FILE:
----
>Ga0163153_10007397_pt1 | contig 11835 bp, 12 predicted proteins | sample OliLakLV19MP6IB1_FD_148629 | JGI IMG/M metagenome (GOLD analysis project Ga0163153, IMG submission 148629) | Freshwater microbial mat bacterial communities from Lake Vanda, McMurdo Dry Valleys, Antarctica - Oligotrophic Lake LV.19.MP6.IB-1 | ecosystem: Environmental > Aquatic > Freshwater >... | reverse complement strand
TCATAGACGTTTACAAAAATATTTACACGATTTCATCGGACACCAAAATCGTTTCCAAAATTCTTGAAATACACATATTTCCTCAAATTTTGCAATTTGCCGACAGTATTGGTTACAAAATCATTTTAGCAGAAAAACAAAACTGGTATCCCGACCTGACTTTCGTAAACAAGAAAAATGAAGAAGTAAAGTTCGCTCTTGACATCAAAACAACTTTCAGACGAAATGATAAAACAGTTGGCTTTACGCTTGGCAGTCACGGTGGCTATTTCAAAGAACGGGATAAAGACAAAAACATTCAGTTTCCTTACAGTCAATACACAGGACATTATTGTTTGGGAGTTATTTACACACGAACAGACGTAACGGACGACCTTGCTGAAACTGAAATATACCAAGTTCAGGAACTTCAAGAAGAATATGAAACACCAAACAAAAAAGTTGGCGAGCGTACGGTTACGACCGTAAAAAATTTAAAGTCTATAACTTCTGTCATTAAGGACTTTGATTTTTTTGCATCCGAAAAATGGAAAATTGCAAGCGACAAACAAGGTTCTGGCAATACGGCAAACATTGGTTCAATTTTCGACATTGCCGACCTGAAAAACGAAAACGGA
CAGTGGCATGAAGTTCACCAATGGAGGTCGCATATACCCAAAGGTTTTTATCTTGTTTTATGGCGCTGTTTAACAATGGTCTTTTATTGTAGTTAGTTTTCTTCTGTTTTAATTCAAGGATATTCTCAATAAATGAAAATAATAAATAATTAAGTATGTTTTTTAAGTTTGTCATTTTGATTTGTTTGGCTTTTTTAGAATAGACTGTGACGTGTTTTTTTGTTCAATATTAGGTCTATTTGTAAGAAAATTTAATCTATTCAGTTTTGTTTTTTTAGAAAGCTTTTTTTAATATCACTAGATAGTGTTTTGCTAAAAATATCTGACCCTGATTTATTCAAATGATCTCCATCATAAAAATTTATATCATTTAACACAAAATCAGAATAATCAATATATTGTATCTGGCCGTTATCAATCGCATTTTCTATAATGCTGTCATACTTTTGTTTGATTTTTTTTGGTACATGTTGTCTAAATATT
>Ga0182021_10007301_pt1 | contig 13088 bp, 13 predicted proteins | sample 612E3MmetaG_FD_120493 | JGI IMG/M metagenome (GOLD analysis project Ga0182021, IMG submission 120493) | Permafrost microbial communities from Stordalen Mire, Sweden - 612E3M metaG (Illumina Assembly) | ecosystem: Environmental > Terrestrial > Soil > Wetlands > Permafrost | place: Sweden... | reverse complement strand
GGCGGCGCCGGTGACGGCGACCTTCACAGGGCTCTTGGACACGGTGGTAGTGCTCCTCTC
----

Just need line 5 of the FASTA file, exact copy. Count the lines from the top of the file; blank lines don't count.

GGCGGCGCCGGTGACGGCGACCTTCACAGGGCTCTTGGACACGGTGGTAGTGCTCCTCTC